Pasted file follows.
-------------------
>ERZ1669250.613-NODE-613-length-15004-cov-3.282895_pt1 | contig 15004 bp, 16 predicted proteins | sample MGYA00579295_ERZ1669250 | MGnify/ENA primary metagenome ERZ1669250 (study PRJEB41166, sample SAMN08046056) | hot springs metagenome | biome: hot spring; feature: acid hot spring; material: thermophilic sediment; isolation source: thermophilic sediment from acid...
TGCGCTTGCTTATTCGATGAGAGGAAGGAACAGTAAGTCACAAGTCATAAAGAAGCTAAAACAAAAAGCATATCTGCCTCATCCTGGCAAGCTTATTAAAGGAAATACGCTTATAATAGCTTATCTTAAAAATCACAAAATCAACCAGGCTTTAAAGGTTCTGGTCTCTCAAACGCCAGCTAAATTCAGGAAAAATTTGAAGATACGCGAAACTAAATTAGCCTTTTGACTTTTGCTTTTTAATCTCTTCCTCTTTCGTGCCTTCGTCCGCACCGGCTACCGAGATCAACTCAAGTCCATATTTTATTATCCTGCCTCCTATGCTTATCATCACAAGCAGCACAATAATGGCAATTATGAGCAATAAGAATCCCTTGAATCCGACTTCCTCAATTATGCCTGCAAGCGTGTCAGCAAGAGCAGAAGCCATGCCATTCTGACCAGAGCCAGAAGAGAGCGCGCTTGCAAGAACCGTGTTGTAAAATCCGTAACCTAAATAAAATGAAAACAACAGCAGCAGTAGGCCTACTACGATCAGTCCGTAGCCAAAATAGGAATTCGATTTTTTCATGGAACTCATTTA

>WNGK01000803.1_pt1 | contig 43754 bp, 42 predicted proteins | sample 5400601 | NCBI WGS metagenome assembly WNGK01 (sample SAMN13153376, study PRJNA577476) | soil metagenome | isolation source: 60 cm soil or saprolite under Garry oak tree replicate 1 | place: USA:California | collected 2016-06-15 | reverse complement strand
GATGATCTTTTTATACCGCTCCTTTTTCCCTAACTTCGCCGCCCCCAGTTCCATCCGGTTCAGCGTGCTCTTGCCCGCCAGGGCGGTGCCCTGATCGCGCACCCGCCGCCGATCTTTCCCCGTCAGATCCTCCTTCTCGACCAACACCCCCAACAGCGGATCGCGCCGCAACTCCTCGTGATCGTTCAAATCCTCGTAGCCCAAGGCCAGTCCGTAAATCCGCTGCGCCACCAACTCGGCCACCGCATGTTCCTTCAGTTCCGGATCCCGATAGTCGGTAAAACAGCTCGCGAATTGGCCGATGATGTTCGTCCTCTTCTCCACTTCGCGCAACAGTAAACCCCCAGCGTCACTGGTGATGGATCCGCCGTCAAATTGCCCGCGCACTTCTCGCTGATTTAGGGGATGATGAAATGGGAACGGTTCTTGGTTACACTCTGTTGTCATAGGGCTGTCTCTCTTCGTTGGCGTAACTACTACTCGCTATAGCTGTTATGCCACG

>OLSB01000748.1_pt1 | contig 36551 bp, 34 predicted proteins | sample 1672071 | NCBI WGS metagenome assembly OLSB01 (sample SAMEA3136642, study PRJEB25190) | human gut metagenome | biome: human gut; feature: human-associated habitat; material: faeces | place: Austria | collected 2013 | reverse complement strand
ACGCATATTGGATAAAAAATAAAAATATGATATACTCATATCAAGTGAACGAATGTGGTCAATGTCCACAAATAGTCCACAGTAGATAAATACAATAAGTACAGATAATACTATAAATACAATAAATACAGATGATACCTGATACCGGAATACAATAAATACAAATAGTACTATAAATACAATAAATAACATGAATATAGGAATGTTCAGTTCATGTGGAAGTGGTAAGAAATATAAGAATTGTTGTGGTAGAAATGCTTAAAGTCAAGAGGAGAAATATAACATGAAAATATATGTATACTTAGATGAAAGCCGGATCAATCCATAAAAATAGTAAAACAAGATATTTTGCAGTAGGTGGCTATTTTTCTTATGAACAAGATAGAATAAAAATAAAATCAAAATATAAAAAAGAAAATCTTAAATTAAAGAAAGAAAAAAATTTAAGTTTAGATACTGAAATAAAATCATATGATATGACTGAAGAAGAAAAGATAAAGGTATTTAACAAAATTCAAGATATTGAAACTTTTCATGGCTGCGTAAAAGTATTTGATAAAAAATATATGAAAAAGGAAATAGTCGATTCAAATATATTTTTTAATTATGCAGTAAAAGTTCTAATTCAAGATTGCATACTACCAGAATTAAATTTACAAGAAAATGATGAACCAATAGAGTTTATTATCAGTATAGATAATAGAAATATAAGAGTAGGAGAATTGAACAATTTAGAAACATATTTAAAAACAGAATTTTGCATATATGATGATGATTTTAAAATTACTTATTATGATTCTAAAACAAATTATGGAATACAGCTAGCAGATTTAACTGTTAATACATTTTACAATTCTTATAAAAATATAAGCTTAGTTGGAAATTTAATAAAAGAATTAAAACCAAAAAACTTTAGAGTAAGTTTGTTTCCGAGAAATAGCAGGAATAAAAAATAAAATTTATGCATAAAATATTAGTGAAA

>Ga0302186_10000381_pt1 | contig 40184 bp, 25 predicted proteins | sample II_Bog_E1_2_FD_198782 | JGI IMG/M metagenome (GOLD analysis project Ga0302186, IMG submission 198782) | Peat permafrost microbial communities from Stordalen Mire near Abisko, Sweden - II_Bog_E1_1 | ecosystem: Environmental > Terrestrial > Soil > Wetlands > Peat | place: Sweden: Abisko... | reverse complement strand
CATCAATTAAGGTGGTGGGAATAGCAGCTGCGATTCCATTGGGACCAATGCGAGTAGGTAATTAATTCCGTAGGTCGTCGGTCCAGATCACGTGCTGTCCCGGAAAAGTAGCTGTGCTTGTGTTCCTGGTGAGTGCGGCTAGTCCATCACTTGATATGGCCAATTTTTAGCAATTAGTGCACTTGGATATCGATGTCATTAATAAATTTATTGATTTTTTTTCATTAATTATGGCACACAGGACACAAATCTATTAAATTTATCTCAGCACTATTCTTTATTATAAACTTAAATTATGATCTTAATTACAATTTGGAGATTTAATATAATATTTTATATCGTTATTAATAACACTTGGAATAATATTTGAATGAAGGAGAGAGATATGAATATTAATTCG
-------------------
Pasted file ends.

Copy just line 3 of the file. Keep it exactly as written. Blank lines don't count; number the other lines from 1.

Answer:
>WNGK01000803.1_pt1 | contig 43754 bp, 42 predicted proteins | sample 5400601 | NCBI WGS metagenome assembly WNGK01 (sample SAMN13153376, study PRJNA577476) | soil metagenome | isolation source: 60 cm soil or saprolite under Garry oak tree replicate 1 | place: USA:California | collected 2016-06-15 | reverse complement strand